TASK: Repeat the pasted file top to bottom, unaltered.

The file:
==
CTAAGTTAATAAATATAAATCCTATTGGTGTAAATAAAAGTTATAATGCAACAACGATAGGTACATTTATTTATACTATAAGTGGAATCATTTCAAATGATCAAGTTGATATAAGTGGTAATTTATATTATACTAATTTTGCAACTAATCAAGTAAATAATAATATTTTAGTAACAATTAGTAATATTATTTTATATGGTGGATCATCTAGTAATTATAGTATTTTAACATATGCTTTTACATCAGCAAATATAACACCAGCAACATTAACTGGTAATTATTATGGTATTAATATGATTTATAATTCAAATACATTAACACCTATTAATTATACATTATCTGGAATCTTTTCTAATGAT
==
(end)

CTAAGTTAATAAATATAAATCCTATTGGTGTAAATAAAAGTTATAATGCAACAACGATAGGTACATTTATTTATACTATAAGTGGAATCATTTCAAATGATCAAGTTGATATAAGTGGTAATTTATATTATACTAATTTTGCAACTAATCAAGTAAATAATAATATTTTAGTAACAATTAGTAATATTATTTTATATGGTGGATCATCTAGTAATTATAGTATTTTAACATATGCTTTTACATCAGCAAATATAACACCAGCAACATTAACTGGTAATTATTATGGTATTAATATGATTTATAATTCAAATACATTAACACCTATTAATTATACATTATCTGGAATCTTTTCTAATGAT